Spem in alium
The early history of the work is obscure. It is listed in a catalogue of the library at Nonsuch Palace made in 1596 as "a song of fortie partes, made by Mr. Tallys." The earliest surviving manuscripts are those prepared in 1610 for the investiture of Henry Frederick, the son of James I, as Prince of Wales.
A 1611 letter written by the law student Thomas Wateridge contains the following anecdote:
In Queen Elizabeth's time yeere was a songe sen[t] into England of 30 parts (whence the Italians obteyned ye name to be called ye Apices of the world) wch beeinge songe mad[e] a heavenly Harmony. The Duke of — bearinge a great love to Musicke asked whether none of our Englishmen could sett as good a songe, and Tallice beinge very skilfull was felt to try whether he would undertake ye matter, wch he did and made one of 40 partes wch was songe in the longe gallery at Arundell house, wch so farre surpassed ye other that the Duke, hearinge yt songe, tooke his chayne of Gold from his necke & putt yt about Tallice his necke and gave yt him.
Allowing the "30" to be a mistake, the Italian song referred to is either the 40-part motet Ecce beatam lucem or the 40-60 voice mass Missa sopra Ecco sì beato giorno, both by Alessandro Striggio, who is known to have visited London in June 1567 after a trip through Europe during which he arranged other performances of Missa sopra Ecco sì beato giorno.
This account is consistent with the catalogue entry at Nonsuch Palace: Arundel House was the London home of Henry FitzAlan, 19th Earl of Arundel; Nonsuch Palace was his country residence. Nonsuch possessed an octagonal banqueting hall, which in turn had four ﬁrst-ﬂoor balconies: it can be speculated that Tallis designed the music to be sung not only in the round, but with four of the eight five-part choirs singing from the balconies.
The Duke of the letter is thought to be Thomas Howard, 4th Duke of Norfolk, and if so (and if the anecdote is trustworthy) the Duke's execution in 1572 gives a latest date for the composition of the work. Other historians, doubting the anecdote, have suggested that the first performance was on the occasion of Elizabeth's fortieth birthday in 1573. Other dates have been suggested, including the possibility that it was composed years earlier for Mary Tudor, Elizabeth's predecessor.
An early score of the work currently resides at the Bodleian Library, Oxford, where it is part of an exhibition detailing 1000 years of British choral music.
The motet is laid out for eight choirs of five voices (soprano, alto, tenor, baritone and bass). It is most likely that Tallis intended his singers to stand in a horseshoe shape. Beginning with a single voice from the first choir, other voices join in imitation, each in turn falling silent as the music moves around the eight choirs. All forty voices enter simultaneously for a few bars, and then the pattern of the opening is reversed with the music passing from choir eight to choir one. There is another brief full section, after which the choirs sing in antiphonal pairs, throwing the sound across the space between them. Finally all voices join for the culmination of the work. Though composed in imitative style and occasionally homophonic, its individual vocal lines act quite freely within its fairly simple harmonic framework, allowing for an astonishing number of individual musical ideas to be sung during its ten-to-twelve minute performance time. The work is a study in contrasts: the individual voices sing and are silent in turns, sometimes alone, sometimes in choirs, sometimes calling and answering, sometimes all together, so that, far from being a monotonous mess, the work is continually presenting new ideas.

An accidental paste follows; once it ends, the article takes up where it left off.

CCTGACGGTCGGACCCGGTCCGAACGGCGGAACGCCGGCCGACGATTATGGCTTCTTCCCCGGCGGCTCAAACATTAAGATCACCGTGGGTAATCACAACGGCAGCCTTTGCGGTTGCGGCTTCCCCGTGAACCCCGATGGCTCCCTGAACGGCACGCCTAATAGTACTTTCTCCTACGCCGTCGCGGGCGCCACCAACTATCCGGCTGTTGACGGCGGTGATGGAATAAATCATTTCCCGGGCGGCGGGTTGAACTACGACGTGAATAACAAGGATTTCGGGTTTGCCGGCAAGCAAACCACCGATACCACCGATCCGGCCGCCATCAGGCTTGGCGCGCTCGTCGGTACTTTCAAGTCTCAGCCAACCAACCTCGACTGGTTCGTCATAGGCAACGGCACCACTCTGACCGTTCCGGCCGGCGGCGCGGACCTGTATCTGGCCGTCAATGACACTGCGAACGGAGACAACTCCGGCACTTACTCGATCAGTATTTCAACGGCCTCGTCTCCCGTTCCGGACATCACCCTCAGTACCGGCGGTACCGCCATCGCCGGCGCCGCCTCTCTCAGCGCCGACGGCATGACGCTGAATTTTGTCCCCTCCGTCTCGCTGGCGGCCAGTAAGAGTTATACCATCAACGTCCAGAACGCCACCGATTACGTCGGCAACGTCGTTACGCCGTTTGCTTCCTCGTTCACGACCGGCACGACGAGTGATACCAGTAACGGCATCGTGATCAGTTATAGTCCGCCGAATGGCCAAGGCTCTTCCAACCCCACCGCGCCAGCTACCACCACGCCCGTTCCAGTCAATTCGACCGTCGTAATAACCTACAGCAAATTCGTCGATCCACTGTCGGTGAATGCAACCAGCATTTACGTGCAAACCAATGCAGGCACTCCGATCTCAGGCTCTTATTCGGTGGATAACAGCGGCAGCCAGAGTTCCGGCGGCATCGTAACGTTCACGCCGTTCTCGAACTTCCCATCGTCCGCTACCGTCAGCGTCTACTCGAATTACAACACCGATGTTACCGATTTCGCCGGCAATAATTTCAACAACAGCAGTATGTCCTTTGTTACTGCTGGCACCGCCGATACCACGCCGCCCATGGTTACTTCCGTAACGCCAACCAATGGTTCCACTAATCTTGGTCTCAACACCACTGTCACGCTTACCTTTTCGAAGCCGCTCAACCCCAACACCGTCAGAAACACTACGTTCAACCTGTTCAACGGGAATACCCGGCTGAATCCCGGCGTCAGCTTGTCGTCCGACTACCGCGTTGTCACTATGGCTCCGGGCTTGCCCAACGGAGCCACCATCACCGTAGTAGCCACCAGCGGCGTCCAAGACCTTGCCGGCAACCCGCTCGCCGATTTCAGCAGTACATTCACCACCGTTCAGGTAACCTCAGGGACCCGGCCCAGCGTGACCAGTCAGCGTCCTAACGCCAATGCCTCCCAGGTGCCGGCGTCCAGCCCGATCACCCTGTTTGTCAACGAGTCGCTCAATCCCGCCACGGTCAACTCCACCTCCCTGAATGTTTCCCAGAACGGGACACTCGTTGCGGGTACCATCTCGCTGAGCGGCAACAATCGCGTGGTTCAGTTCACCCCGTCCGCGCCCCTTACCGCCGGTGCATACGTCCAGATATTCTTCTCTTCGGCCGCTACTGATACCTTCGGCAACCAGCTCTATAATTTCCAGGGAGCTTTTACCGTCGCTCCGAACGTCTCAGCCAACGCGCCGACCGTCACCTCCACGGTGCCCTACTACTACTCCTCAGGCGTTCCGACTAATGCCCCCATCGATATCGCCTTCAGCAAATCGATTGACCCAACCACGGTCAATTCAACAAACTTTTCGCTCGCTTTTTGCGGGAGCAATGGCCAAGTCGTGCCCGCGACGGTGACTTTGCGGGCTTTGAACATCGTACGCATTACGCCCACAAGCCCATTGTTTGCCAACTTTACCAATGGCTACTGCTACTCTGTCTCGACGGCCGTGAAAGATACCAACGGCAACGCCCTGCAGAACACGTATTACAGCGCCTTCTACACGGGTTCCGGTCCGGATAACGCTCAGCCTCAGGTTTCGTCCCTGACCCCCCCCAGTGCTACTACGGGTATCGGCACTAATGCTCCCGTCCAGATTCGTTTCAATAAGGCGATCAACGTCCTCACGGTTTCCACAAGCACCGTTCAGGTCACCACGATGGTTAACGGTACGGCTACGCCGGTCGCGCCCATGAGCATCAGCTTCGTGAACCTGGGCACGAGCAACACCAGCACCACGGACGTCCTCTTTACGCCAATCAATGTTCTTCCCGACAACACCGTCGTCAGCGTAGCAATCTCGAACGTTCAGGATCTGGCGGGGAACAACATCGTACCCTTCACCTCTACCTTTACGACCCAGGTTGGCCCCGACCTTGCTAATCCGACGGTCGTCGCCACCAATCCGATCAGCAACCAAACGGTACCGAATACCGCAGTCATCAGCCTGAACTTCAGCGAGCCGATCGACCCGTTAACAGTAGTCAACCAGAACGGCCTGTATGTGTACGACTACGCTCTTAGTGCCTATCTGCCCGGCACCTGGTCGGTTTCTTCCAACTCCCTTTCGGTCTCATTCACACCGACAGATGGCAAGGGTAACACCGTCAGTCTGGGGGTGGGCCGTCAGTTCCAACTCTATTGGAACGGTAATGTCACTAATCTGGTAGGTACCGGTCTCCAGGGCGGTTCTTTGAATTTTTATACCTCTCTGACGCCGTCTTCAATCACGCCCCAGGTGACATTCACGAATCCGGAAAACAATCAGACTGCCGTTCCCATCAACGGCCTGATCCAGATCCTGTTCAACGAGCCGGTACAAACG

The work is not often performed, as it requires at least forty singers capable of meeting its technical demands. The discipline that comes with performing the masterpiece is highlighted in the importance of the conductor and the performers alike. Whilst performers are distributed throughout a venue, the conductor becomes truly the hub for the piece throughout, as often there is little or no visibility between the performers, and a large venue will present acoustical challenges, not regarded with traditional choirs co-located.
The original Latin text of the motet is from a response (at Matins, for the 3rd Lesson, during the V week of September), in the Sarum Rite, adapted from the Book of Judith. Today the response appears in the Divine Office of the Latin rite in the Office of Readings (formerly called Matins) following the first lesson on Tuesday of the 29th Week of the Year.
- Spem in alium nunquam habui
- Praeter in te, Deus Israel
- Qui irasceris et propitius eris
- et omnia peccata hominum